Grapefruit Moon by Colin Watts

Grapefruit Moon, a short story by Colin Watts was commended in the Sentinel Annual Short Story Competition 2015 judged by Alex Keegan.

Read Grapefruit Moon


Two poems by Noel Williams


Windfall phrases flutter on the path, dry whisperings,
litter scratching at my boots. As if someone
doesn’t want me hacking through these brambles
to that neglected shed. Someone is me.
But I’m not listening.
Time to cut this to the root.

In it those toys that Oxfam should’ve had –
the microscope with slides of spider-legs
and eye-bright copper sulphate, a bible scribbled through,
bruised Swoppets and the yellow saxophone
with scarlet keys still creased in cellophane
as if a toy-shop window bent and buckled round it.

You knew I’d kept them. But never said. As if
your silent threnody could scour guilt from these things
heaped up and hidden. Forget this pushchair with rust-soiled wheels
once a chariot. Imagine this typewriter
stuffed with your hundred spidered drafts
holds nothing but pages yearning to be trees.

You wished, I know, to become tongueless as oak.
Instead of words we might have a treehouse.
But what’s the point of knowing? I know this billhook,
for example, was your aunt’s, borrowed to slice
the first thick swathe of nettles from this yard
to clear it for that red pedal car. So what?

I know now this Lone Ranger Colt falls from its holster
if you sprint on the road. I’d planned to stitch it.
I know that if I’d cleared all this and dumped it when I should,
we’d have new tools, oiled and gleaming,
mounds of fecund peat, a dozen rows of seedlings,
fingering the trickling sunlight, if I’d unwebbed the window as you asked.
It feels like rain.

Return to Kabul, 1990

Under the carcass of a T72, the greybeard
elbows professional orphans,
spreads a Quran against a pillow of stone.
We face the same way.

We filter rice and cumin with our fingers,
chew kidney beans folded in spinach.
Stained by firelight we laugh about the carpet,
the lost washing machine, the hours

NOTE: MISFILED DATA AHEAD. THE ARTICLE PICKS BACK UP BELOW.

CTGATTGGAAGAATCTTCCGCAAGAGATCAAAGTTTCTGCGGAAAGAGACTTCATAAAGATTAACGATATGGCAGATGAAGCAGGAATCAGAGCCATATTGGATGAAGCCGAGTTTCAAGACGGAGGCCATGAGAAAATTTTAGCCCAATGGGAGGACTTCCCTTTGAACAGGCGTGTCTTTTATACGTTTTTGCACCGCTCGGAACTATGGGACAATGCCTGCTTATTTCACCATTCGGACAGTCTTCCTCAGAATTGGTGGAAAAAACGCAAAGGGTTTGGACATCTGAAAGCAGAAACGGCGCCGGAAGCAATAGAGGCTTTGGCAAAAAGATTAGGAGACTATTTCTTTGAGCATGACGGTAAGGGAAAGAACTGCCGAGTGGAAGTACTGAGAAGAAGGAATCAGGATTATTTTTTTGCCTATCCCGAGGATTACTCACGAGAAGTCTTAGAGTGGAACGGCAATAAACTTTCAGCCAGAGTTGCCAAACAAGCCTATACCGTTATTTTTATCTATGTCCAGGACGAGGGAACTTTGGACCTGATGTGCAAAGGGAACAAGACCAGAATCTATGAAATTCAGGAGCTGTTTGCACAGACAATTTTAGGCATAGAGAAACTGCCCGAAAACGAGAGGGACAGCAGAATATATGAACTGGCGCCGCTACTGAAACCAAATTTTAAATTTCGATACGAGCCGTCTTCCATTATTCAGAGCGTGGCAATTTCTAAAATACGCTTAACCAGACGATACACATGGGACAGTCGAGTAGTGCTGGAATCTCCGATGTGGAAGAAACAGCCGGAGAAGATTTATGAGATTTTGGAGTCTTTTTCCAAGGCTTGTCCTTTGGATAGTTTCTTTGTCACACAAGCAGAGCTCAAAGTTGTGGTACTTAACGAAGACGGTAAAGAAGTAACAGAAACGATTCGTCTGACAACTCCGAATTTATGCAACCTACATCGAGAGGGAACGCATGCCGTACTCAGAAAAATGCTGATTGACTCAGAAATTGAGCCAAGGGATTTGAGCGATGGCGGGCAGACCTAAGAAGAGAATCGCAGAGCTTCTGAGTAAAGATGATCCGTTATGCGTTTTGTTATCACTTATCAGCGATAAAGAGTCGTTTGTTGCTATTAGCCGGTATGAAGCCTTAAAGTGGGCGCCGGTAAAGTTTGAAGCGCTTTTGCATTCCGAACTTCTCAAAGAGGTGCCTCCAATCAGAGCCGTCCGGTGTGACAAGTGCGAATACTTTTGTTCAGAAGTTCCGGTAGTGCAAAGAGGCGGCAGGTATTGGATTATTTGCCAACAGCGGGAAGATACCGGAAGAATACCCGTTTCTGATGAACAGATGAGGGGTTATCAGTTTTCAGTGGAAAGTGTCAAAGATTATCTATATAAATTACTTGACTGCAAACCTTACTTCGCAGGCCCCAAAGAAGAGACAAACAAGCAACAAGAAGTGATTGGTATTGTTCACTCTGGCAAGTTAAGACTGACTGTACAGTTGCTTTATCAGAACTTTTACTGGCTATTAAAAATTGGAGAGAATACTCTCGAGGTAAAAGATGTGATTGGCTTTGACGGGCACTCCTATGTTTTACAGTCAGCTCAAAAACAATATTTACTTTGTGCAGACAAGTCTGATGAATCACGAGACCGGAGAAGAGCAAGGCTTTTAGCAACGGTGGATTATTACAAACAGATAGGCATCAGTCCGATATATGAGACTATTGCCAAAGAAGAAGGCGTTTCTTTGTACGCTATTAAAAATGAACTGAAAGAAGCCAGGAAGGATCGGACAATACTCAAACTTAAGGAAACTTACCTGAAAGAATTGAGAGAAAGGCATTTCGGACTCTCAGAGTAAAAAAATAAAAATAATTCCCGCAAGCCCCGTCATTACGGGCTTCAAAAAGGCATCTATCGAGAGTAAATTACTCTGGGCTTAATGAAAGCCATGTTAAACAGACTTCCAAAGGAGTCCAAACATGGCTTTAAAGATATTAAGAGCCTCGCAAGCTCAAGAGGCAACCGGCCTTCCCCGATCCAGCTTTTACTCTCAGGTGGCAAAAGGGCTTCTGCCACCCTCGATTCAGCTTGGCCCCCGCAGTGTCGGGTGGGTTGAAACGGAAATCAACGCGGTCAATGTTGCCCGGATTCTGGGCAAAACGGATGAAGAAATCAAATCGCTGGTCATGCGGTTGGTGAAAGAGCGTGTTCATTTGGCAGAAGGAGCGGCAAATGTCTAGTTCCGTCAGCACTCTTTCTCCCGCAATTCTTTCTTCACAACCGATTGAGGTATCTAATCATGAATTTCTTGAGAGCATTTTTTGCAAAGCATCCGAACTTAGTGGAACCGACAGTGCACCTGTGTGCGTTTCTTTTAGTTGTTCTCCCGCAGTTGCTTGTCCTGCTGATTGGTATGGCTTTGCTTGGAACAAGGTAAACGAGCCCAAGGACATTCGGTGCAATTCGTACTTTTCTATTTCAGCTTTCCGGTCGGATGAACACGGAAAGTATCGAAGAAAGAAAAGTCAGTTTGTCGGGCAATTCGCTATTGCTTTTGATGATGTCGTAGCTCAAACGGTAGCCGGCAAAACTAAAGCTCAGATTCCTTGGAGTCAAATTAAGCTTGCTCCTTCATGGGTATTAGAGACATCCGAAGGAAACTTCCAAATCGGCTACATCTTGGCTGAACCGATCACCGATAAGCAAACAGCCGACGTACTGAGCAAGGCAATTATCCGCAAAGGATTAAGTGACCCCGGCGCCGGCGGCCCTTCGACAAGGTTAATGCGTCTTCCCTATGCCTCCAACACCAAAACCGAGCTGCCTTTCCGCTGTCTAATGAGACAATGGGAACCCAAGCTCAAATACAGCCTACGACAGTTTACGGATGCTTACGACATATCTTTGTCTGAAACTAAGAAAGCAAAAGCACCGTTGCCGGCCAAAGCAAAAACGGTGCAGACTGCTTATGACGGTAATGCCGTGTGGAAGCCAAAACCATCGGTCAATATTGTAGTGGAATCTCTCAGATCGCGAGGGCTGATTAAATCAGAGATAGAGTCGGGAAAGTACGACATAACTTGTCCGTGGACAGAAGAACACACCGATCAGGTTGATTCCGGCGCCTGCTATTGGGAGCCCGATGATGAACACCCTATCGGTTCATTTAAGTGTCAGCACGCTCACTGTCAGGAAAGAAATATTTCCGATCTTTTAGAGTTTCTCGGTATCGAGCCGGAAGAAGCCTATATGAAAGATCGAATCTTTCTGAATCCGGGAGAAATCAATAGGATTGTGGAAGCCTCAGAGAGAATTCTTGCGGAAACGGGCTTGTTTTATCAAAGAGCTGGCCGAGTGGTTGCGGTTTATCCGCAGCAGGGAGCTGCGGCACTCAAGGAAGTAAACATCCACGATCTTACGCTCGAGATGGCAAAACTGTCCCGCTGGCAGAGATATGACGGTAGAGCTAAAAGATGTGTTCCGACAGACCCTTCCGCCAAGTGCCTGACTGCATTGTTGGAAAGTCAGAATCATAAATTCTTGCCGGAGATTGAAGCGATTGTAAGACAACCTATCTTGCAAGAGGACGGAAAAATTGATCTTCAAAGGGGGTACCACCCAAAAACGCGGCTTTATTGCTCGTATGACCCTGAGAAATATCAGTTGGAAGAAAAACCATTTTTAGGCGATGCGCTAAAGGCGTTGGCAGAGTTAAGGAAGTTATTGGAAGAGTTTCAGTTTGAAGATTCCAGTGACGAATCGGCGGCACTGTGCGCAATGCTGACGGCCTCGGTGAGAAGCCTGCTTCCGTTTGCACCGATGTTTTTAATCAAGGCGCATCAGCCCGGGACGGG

we’d prayed at that fizzing TV.
Who now crouches by its flattery?
Is it kicked in and sightless, like Mazar-al-Sharif?

Yesterday we counted a blackened mile of buses
lining the pits. My father wouldn’t come back to his cell.
He gave me the hasp of its hacksawed lock, talisman
against its sixty thousand silences.

Between the crazed walls and the minarets
pale pigeons glide like angels.
In the Ziaranth glazed by autumn sky,
a woman in a white burqua kisses the caliph’s tomb.
Those lights rising over the broken stone
are not the beams of any helicopter.

‘Overgrown’ and ‘Return to Kabul, 1990’ by Noel Williams were highly commended and second prize winner respectively in the Sentinel Annual Poetry Competition 2015 judged by Afam Akeh.

SLQ July – September 2016 Print Cover


Leonard Cohen is John Donne to Bob Dylan’s Shakespeare by Edward Docx

The first time I thought consciously about Leonard Cohen’s death was in 2002. I was listening to his 2001 album Ten New Songs while crawling my way through the writing of a novel in which each chapter took its title from one of the poems in The Songs and Sonnets of John Donne. I remember hearing the following lines, among the hundreds of Cohen’s that I’ve come to revere: “So come, my friends, be not afraid/ We are so lightly here/ It is in love that we are made/ In love we disappear.”